I suppose that I should mention the only surviving cuirass of this type. It is from the so-called tomb of Philip II of Macedon (Alex's dad), at Vergina. The style and shape of this is the same as that pictured on vases and in temple sculptures, but the material is iron, with gold decoration. It seems fairly clear that this is a copy in metal of something which would normally be made in another material. I don't think that it sheds any light on this linen-or-leather debate (see Greece and Rome at War by Peter Connolly, p.58).

The leather I used was shoe-sole leather, about 3/8" thick (1 cm), which is tough stuff. When rude people come up to me while I'm wearing it, and knock on me as though I were a door, they hear a solid knock sound, as though I were a door. I usually reply by cheerfully punching them in the face. Even with the stoutest cutting tools, this stuff is tricky to cut, but it can be made much easier by soaking the leather in water first. Remember to mark the pattern on the leather while it is dry, because the leather will swell a bit when wet.

I started making the pattern by studying the one illustrated by Peter Connolly in his book. I corresponded with Peter, and he was helpful to a point, but I strayed in the end from his pattern in a number of ways. One major difference is that he has the top layer of pteriges (literally "feathers" - the strips at the bottom making a sort of skirt) as one with the main body of the cuirass, whereas I have the pteriges as separate. Since I was wanting to wear the cuirass myself, I had to make a pattern which would fit me. To this end, I drew one on thick two-ply corrugated cardboard, and tried it out. I made the whole pattern too big on purpose, and trimmed it down by stages until I was happy with the fit. To start with, there are just two pieces: the yoke which goes over the shoulders, and the body, which wraps around the torso. On my cardboard mock-up, I attached the two together with twists of plastic-wrapped wire, threaded through holes in the cardboard.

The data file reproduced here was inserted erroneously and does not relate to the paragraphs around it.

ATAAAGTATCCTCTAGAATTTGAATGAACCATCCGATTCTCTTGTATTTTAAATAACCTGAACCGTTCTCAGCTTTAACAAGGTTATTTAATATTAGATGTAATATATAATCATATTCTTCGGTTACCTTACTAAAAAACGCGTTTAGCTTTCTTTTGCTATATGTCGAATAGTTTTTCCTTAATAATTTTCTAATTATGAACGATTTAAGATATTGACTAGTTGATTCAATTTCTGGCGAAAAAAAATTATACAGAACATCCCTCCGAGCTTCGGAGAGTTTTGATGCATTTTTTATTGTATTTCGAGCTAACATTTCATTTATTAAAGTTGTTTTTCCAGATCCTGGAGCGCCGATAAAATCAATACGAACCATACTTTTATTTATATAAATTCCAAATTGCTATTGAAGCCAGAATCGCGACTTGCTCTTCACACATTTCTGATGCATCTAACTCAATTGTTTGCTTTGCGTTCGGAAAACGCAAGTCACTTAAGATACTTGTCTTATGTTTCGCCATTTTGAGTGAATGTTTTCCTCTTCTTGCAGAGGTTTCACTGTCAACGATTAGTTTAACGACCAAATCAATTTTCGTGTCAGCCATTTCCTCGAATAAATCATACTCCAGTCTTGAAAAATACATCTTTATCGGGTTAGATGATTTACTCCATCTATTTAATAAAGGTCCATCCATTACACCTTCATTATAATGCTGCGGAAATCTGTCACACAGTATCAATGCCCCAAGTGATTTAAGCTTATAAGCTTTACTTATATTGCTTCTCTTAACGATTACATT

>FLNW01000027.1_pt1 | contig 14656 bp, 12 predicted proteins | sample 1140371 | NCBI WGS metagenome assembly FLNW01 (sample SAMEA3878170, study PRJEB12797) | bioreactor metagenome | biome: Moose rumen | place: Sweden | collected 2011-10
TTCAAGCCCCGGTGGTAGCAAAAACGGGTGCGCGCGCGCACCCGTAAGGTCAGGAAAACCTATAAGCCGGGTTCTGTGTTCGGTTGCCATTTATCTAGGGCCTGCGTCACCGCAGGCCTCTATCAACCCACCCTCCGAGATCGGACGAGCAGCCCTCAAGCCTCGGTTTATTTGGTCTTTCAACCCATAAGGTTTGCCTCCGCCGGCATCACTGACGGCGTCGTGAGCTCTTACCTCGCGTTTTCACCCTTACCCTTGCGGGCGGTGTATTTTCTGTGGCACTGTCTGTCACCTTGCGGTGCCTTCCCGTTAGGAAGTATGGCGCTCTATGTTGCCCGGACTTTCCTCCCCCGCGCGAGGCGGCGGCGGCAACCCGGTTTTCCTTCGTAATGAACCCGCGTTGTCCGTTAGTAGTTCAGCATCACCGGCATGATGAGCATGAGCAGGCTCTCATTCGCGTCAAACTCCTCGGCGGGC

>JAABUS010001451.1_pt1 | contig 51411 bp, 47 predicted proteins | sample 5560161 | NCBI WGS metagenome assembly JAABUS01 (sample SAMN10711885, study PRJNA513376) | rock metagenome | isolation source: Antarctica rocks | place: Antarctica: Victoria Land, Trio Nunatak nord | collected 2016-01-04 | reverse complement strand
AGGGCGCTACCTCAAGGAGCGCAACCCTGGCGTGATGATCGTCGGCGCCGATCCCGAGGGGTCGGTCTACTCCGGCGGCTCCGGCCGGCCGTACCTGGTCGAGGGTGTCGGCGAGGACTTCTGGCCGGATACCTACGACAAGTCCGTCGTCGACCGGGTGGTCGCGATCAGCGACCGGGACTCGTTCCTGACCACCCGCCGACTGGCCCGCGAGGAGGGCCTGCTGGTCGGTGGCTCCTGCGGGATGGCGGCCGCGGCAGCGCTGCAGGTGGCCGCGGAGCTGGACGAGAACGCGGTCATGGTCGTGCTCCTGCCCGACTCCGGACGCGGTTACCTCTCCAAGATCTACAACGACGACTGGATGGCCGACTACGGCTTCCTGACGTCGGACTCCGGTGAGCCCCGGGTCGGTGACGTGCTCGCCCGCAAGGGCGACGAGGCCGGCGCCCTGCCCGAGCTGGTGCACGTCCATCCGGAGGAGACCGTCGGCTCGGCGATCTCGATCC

Cuirass laid out flat

Here we see the cuirass laid out flat. Possibly, the ancient Greeks stored them this way. Possibly, when unworn, they were hung on walls.

On the left, you can see the two red-thonging ties, which tie at the left side of the torso of the wearer. I would have thought that a third central tie would have made the join a bit more secure, and on mine the join does tend to gape a little in the middle, but I have found no representation which shows a third tie on the side of a hoplite cuirass.

You can see the five rows of scales. These are one inch by two inches, with the bottom edges rounded off with tin-snips. Holes for sewing were drilled through the top square ends, with the help of a modern pillar drill and a simple jig. The top ends of the top row are hidden by a length of leather which overlaps them and is sewn along its top edge to the main body of the cuirass. I was planning eight rows of scales, and made enough scales for this, but I found that it was taking me seven minutes to attach one scale, and so I decided that five rows would be enough. There are examples of such narrow bands of scales pictured on ancient Greek pots.

On the bottom right of the photograph, you can see the end pterige of the lower row sticking out. The two rows of pteriges are staggered, so that the lower one covers the gaps of the upper. I tried making the pteriges longer on my original pattern, but then learned the hard way why they are so short on classical Greek examples. Any longer than this, and you can't sit down without the ends of the pteriges at the back's hitting the chair and bending uncomfortably. You will notice, as I have, that on all ancient sculptures and paintings which show long pteriges (later Roman, not classical Greek), which come down to protect the thighs, these are always shown as soft and flowing, rather than stiff, as classical Greek ones are. Presumably, with thinner, softer leather, this sitting problem is not encountered.